In the meanwhile, Selebi was shamelessly performing his SAPS and Interpol duties, attending international anticorruption conferences, and leading the global fight against crime.
His taste for expensive clothing had hit full stride after the Interpol appointment and, shortly afterwards, Selebi opened an account with a luxury men’s boutique in Sandton City and started splurging on expensive Brioni and Aigner suits with money he didn’t have.
At the time Selebi was taking home just more than R30 000 a month after tax. Some of the suits he bought cost more than his entire monthly salary.
In September 20 05 Brett Kebble, by then also one of the country’s biggest patrons of local art, died in a hail of bullets while driving to a dinner in Melrose, Johannesburg.
It set in motion a series of events that culminated just over a year later in Agliotti’s arrest by the Scorpions—the National Prosecuting Authority’s successful elite investigating unit that was disbanded in 20 08—and ultimately, in Selebi’s conviction.
In May 20 09 the Mail & Guardian published details linking Selebi to a criminal syndicate dealing in narcotics and contraband. The same men were being investigated for the murder of Kebble.
Agliotti was reportedly the leader of the pack, but little was known about him. In an interview with the M&G‘s Nic Dawes on July 21 20 06, the police chief admitted: “Agliotti is someone I know since 19 92 or 19 94.
I know him as a friend, finish and klaar.” Admitting to his friendship with a man he knew was operating on the wrong side of the law would become the ringtone of the Selebi corruption story.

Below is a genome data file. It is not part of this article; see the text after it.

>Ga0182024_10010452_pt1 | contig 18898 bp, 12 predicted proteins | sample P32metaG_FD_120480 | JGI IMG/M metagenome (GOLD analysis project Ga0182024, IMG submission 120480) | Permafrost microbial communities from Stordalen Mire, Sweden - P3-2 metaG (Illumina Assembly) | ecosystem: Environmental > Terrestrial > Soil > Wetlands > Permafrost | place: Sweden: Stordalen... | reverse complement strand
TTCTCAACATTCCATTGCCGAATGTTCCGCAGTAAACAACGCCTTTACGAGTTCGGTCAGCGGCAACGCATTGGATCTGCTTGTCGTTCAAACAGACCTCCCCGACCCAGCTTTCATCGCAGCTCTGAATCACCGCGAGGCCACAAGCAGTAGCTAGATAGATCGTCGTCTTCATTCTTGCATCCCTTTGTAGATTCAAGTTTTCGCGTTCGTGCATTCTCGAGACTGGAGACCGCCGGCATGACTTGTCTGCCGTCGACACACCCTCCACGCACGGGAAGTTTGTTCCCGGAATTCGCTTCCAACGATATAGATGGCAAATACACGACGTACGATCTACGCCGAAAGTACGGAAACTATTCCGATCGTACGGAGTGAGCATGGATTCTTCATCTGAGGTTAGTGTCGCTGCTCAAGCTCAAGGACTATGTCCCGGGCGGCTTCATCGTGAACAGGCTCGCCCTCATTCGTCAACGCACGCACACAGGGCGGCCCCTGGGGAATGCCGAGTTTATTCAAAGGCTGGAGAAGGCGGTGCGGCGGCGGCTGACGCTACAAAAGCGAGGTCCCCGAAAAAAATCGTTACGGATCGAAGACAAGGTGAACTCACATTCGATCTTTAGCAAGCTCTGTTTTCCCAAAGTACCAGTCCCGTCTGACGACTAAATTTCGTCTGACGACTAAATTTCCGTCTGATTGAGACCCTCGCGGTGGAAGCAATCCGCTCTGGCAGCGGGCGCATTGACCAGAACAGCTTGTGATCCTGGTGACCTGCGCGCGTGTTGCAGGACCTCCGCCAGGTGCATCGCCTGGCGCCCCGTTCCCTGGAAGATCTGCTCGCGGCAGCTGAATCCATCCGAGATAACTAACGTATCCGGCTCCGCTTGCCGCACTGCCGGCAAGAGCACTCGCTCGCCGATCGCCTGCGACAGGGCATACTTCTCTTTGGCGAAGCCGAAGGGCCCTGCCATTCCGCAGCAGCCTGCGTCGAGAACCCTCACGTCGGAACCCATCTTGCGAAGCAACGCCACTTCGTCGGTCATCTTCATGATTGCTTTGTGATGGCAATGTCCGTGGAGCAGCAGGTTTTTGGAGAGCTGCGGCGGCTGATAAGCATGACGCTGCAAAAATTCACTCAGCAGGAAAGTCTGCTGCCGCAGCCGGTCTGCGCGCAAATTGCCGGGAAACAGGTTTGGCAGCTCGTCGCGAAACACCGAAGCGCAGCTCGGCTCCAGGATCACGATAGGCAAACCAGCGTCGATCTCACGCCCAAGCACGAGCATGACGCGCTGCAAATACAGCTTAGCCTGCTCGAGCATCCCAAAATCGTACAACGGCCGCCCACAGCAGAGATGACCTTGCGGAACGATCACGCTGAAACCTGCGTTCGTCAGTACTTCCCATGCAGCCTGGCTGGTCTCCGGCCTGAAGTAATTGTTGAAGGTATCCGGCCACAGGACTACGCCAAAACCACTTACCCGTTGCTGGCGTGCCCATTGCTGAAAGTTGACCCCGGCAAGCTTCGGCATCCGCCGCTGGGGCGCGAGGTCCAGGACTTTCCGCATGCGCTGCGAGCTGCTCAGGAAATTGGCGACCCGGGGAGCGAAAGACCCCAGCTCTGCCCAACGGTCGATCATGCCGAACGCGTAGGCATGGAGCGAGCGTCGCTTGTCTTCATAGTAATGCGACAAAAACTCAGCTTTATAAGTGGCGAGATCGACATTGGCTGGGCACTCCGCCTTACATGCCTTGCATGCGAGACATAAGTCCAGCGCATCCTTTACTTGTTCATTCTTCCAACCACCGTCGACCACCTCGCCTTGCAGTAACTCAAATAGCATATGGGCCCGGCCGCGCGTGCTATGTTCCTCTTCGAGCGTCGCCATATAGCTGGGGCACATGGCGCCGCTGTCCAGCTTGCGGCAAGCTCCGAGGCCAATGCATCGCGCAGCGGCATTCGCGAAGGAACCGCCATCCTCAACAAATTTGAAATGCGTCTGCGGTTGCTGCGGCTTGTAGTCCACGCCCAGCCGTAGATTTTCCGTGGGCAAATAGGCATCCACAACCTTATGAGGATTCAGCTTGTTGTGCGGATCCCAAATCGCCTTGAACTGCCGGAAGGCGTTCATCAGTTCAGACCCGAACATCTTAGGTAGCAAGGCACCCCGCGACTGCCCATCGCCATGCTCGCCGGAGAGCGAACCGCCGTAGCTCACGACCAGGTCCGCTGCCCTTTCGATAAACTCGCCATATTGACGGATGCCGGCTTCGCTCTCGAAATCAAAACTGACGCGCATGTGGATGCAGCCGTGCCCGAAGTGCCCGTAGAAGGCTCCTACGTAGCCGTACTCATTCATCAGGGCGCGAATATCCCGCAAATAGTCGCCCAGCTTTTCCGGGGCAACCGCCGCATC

Agliotti’s lawyer confirmed the friendship, saying: “Our client has been a personal friend of commissioner Selebi for a number of years and meets with him socially from time to time.”
Asked whether he was concerned about the Scorpions’ investigation into people he regarded as friends, Selebi said: “They can look at anything about it. I’d say, ‘go ahead’. I’ll still be sitting here and there will be nothing that comes out of that. I am not bothered.”
It was this arrogance that finally brought down a man who thought he was cleverer than anyone else and untouchable.
For years Selebi had the political protection of the country’s highest office. This was starkly illustrated by the desperate attempt to save him from prosecution after the Scorpions unit obtained a warrant for his arrest.
In the scramble to protect Selebi the country’s prosecutions head, Vusi Pikoli, lost his job and the Scorpions unit was undermined to an extent that made it possible for the ANC to shut it down once it started sniffing around the highest echelons of power.
Selebi was one of the smartest public servants in Pretoria and a veteran of the struggle. It guaranteed him respect and safeguarded him from scrutiny. But, to borrow from the poet Yeats, when things fall apart, the centre cannot hold.
Though Selebi succeeded in clinging to his job, salary and status for a few undeserved years, his dark side swiftly overshadowed his clean reputation.
This is an edited extract from Adriaan Basson’s book: Finish and Klaar: Selebi’s Fall from Interpol to the Underworld, published by Tafelberg